Puncture Resistant Tires
When you’re commuting, you need to have reliable tires. Showing up late because you got a flat is never fun, so choosing a durable, practical tire is crucial. Many tires for commuting and city riding, like the Michelin City Reflective tire, feature a puncture proof reinforcement underneath the rubber tread. This protective layer blocks sharp objects like thorns, sharp rocks, and other roadside debris from ruining your morning ride to work or school. It’s a great idea to buy a set of tires with a protective layer regardless of what kind of terrain you are going to be riding on.
Proper Tire Width
If your commute is primarily on paved roads, you should choose a tire in the 25 to 28mm range. Narrower tires can be inflated to air pressure levels as high as 90-130 pounds per square inch (PSI), which lowers rolling resistance and increases the power transfer and efficiency of your ride. Narrow tires are perfect if you want to go fast and have a smooth ride on pavement.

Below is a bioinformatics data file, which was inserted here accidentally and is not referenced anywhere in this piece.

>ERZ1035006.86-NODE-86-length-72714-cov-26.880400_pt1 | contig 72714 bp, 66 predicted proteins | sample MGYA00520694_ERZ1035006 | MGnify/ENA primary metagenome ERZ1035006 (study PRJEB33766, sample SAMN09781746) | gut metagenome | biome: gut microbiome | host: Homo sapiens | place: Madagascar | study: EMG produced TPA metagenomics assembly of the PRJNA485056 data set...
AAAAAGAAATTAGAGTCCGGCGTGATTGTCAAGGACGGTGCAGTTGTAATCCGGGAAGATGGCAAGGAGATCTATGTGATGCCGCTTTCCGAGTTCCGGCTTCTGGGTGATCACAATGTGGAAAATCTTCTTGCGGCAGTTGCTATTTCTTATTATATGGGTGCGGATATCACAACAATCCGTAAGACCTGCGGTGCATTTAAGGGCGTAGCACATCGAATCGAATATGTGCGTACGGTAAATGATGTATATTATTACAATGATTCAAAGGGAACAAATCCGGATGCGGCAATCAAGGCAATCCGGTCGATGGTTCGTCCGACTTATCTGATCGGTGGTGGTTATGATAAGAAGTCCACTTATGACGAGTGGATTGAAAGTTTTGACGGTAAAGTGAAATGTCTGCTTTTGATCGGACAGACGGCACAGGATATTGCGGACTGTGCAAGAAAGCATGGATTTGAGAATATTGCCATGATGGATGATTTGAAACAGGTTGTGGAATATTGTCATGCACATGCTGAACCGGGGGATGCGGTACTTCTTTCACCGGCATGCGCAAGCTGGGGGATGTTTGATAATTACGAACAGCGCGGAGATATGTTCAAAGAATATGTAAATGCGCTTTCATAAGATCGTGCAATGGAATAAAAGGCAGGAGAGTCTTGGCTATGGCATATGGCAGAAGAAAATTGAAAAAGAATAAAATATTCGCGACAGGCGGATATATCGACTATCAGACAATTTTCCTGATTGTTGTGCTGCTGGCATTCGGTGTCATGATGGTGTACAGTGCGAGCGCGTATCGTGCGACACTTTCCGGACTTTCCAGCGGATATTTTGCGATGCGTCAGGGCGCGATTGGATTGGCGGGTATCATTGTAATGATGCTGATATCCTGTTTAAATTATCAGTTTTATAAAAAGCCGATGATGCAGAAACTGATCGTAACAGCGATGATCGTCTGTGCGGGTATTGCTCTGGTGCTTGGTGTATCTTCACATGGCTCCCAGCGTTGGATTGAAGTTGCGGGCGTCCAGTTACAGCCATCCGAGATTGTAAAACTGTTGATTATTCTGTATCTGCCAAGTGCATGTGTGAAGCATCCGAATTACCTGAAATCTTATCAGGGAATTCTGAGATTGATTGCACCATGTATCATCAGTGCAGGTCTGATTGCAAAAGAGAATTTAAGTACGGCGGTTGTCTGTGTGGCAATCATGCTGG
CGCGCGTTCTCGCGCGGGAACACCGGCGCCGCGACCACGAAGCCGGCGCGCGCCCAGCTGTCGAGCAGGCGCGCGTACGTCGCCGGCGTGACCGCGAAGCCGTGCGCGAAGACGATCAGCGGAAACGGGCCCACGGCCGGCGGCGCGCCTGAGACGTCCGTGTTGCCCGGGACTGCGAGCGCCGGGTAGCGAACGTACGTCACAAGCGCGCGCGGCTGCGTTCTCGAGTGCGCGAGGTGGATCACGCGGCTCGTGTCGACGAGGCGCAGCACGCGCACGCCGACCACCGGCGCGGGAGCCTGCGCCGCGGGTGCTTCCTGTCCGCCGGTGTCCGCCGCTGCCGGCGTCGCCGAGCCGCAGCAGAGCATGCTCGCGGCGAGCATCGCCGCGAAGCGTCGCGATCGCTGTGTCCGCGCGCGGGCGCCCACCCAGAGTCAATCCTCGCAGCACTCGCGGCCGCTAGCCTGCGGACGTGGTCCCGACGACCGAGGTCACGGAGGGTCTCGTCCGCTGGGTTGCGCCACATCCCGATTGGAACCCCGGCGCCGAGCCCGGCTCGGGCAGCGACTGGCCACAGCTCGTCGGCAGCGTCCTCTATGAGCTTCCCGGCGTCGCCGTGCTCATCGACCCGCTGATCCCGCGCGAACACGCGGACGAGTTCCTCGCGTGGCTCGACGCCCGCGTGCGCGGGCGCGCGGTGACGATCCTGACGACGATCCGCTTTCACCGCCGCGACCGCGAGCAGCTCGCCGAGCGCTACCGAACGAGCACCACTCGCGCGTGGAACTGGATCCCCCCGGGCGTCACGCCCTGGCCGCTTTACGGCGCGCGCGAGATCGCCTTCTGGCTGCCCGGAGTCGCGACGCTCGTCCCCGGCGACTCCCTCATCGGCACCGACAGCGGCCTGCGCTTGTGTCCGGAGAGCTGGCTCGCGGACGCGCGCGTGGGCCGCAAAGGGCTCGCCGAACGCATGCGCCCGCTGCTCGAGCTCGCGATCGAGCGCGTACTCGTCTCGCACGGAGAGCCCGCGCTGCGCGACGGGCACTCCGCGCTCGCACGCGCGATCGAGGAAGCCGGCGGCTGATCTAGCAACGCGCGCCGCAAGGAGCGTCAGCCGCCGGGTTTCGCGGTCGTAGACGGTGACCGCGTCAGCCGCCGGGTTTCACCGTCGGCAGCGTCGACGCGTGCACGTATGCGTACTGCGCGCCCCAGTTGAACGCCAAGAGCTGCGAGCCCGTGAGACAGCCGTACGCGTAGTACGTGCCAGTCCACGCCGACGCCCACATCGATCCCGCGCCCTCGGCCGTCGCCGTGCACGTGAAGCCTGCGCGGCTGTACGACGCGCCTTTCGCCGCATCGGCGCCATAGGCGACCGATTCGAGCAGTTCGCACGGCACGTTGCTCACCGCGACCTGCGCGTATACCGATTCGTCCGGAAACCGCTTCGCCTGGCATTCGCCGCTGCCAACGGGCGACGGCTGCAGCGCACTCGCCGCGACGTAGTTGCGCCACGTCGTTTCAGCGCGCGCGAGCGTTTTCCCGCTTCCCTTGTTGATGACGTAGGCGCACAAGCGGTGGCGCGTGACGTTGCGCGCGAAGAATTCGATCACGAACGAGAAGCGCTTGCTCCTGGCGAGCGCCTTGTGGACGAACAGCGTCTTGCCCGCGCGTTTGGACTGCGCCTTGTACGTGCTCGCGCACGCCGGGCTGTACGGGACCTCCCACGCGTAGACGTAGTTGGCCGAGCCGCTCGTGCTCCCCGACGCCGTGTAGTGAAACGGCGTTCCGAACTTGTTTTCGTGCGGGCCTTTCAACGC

Larger tires, 28+mm, are excellent for commuting on rough or varied terrain, as well as when carrying anything in panniers or on a rack, because they increase stability. Wide tires can often be run at a much lower pressure –even as low as 40 or 50 psi– which is noticeably more forgiving and absorbs shock on gravel, pitted roads, or in slush. If your commute takes you on rough terrain opt for a wider tire. As mentioned previously, many frames that are ideal for commuting will allow you to use either narrow or wide tires depending on the season or expected road conditions.
Fixed Gear/Single Speed Drivetrain
The simplest style of bicycle is one with a fixed gear drivetrain. With this style of bicycle, there is no freewheel, meaning no coasting, and a single chainring on the back wheel. A fixed gear bicycle is excellent for commuting because there are fewer moving parts and repairs are simple. However fixed gear bicycles do have a learning curve, so many commuters will compromise and opt for a single speed. A single speed drivetrain is similar to a fixed gear in that it has a single chainring on on the rear wheel, but with a freewheel hub. The freewheel allows you to coast.